What is OUPV "6-Pack" Captain's License?
Hey there, future captain! Let’s clear the waters a bit. You might hear folks refer to the “Operator of Uninspected Passenger Vessels” as the “6-pack” or “Charterboat Captain’s License”. Here’s a little insider knowledge for you: “uninspected” simply means the boat’s design and equipment have a bit more freedom, while the “6-pack” part? Well, that’s all about the license allowing up to six passengers.
Depending on where you want to sail, your OUPV license can be tailored – from the Great Lakes, to our nation’s inland waters like bays and rivers, or even those adventurous near coastal routes up to 100 miles out. And here’s a neat fact: OUPV licenses cover vessels up to about 100 feet, or 100 Gross Tons. Down the line, if you’re looking to up your game, this OUPV can be your stepping stone to a Master license.
Who Needs To Have a Captain's License?
If you’re planning to have folks onboard for some paid fun – be it fishing trips, scenic tours, diving adventures, or even just getting from point A to B – you’re gonna need the right license. Think of it as your golden ticket whenever there’s a “passenger for hire” scenario. Oh, and here’s a tidbit: even if you’re delivering boats for certain companies, they’ll want to see that license.
What's Needed To Get My Captain's License?
If you’re ready to steer the helm, here are the key steps to make your maritime dreams a reality:
- Boating Experience: Before captaining, gain experience on your own ship or another’s. Whether paid or unpaid, your time on a registered vessel counts. For specialties like fishing or parasailing, many start as Deckhands to understand the vessel thoroughly.
Gather witness signatures verifying you’ve served 360 days on a vessel’s crew, with at at least 90 days within the past 3 years and a minimum of 90 days at sea, off the coast.
- Pass the USCG Exam: To get your captain’s license, passing the U.S. Coast Guard exam is crucial. This covers topics like deck general and marlinspike seamanship.
Your best bet? A USCG-approved maritime school like Sea School that prepares you directly for the exam.
- Submit Your Application: After your coursework, submit an application to the Coast Guard. This includes your medical exam, drug screening proof, and sea service forms.
The U.S. Coast Guard calls this license Operator of Uninspected Passenger Vessels (OUPV). The rest of the world refers to it as the “6-PACK” License. The word “uninspected” is a technical term meaning that the equipment required, and the design of the boat, are less regulated. “6-PACK” refers to the 6 passenger limitation placed on the boat, and additionally, on the license.
The OUPV (Captain’s License) license comes in 3 versions: Inland, Great Lakes and Near Coastal.
The Near Coastal version enables one to travel up to 100 miles offshore of the United States, its territories, Great Lakes and inland waters. Inland waters means lakes, bays, rivers, sounds, etc., of the U.S.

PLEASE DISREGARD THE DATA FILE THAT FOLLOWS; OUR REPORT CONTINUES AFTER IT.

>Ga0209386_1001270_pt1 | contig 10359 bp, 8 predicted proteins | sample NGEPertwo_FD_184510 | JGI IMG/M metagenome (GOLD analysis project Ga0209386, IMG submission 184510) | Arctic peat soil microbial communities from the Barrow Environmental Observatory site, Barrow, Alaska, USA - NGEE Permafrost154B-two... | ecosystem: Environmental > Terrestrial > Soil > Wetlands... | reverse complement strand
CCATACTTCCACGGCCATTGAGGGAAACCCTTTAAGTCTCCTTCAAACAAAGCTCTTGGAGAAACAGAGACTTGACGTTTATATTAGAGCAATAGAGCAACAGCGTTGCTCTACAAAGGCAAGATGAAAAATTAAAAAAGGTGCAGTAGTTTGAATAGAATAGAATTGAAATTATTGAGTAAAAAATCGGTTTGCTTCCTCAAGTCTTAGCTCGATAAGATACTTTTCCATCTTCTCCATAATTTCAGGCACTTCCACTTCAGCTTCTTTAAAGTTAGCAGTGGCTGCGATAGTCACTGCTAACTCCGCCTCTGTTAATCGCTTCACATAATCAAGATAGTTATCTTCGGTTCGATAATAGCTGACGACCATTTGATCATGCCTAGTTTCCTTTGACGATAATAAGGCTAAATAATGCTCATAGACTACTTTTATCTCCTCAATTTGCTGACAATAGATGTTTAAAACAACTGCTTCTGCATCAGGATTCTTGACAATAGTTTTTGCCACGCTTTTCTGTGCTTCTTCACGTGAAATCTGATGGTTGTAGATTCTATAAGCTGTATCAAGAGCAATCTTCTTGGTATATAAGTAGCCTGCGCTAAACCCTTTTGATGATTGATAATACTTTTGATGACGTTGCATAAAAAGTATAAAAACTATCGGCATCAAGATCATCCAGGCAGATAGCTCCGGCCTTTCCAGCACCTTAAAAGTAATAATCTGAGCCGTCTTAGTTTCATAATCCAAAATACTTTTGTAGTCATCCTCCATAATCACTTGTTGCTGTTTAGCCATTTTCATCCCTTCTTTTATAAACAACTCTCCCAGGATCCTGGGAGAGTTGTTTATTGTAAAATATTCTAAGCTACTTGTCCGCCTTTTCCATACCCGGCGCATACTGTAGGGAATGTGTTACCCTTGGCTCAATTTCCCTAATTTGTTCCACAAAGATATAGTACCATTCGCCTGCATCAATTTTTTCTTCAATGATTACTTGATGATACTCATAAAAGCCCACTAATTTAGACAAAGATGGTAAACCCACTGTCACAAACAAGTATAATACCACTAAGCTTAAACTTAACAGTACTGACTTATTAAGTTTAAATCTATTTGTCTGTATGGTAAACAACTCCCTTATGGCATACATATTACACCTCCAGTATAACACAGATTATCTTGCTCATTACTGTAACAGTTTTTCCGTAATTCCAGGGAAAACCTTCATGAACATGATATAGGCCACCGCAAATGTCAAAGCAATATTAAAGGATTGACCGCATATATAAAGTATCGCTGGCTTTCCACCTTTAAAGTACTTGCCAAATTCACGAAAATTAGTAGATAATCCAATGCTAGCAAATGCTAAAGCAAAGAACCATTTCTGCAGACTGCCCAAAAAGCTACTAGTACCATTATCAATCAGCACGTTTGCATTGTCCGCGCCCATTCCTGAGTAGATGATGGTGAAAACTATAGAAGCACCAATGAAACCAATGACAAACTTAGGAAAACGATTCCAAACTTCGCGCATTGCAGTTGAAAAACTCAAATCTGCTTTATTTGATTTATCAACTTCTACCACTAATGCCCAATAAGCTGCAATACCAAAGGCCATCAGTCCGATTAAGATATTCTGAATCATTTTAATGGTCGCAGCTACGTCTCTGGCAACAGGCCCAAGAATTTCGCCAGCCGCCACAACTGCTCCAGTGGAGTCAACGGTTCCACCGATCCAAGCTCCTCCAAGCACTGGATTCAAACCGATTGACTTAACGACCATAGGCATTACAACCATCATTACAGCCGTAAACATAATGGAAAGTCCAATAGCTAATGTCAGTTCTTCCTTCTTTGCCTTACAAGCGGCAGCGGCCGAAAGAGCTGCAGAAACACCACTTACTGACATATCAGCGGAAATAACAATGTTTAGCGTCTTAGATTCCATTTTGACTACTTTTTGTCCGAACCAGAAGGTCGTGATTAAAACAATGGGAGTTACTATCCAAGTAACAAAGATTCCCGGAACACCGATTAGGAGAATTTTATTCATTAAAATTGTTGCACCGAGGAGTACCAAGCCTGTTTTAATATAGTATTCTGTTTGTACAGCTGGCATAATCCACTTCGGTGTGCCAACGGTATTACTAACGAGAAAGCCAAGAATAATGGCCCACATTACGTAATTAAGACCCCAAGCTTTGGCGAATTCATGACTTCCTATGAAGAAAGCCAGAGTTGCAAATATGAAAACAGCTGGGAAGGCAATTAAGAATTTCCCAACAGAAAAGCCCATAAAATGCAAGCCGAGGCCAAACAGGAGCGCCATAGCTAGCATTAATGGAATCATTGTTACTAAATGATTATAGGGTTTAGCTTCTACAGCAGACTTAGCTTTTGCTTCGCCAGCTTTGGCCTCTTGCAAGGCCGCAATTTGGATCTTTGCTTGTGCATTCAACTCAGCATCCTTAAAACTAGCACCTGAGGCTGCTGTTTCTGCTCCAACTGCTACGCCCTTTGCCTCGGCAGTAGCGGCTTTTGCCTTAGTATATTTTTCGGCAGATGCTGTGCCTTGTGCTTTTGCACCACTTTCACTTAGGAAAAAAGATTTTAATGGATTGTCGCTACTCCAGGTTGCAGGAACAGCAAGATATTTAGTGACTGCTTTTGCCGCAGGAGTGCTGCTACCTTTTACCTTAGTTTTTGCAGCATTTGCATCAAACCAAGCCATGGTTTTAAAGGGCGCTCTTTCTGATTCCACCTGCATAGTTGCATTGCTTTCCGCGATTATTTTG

All OUPV licenses are for vessels less than 100 Gross Registered Tons.
Throughout the days of class instruction you will learn practical aspects of boating, including Rules of the Road, Radio Operation, Survival Techniques, Distress Signaling, Boating Terminology, Boat Equipment, Use of Flares, Use of Life Jackets, Techniques of Seamanship, Anchoring, Aids to Navigation, Boat Registration, Navigation, Knot Tying, Firefighting and more.
After completing the course, students take Sea School’s exam. Our test is based on the course material and you should be ready to test after reviewing the material.
- OUPV License: Known in the U.S. as Operator of Uninspected Passenger Vessels.
- Global Name: Commonly referred to as the “6-PACK” License.
- Uninspected Meaning: Less stringent regulations on equipment and boat design.
- 6-PACK Implication: A maximum of six passengers on the boat.
- License Types: Inland, Great Lakes, and Near Coastal.
- Near Coastal Parameters: Permits up to 100 miles offshore, including U.S territories, Great Lakes, and inland waters.
- Inland Waters: Comprises U.S. lakes, bays, rivers, sounds, etc.
- Vessel Limit: Applicable for vessels under 100 Gross Registered Tons.
- Course Coverage: Practical boating aspects like Rules of the Road, Equipment Usage, Navigation, Knot Tying, etc.
- Examination: Taken post-course, based on learned material at the Sea School.
What Is the Highest Level Captain’s License?
That’d be the USCG Master’s License! With this bad boy in your pocket, you can steer the big vessels – think dinner cruises, ferries, dive boats, and even those party boats that fit 7 or more folks.
Is the OUPV "6-Pack" Captain’s License Recognized Internationally?
No, a “6-pack” captain’s license is not recognized in international waters. The OUPV “6-pack” captain’s license is only valid in U.S. waters.
If you want to captain your boat in international waters, you’ll need that Masters license. Just remember, with the Masters, your voyage has to kick off and wrap up in U.S. waters with the same crew of paying passengers.
Pro Tip: It’s a good idea to do your research on the countries you’re aiming to visit to get the scoop on their specific rules and regulations.
Can a non-citizen get their captain's license?
You don’t need to be a US citizen to obtain a USCG captain’s license. If you’re a legal resident but not a citizen, you can apply for and, with USCG’s nod, sit for their licensing exams. Once you ace those exams, your scores stay valid for 12 months.
Within that time, you’ll need to meet the citizenship application requirements. However, in order to start the process of obtaining your OUPV “6-pack” license, you must be authorized to work in the US. And for the 25/50/100-Ton Masters license? That’s strictly for US citizens.
Not eligible? No worries. You can still join the course to boost your maritime knowledge and sharpen your boating skills.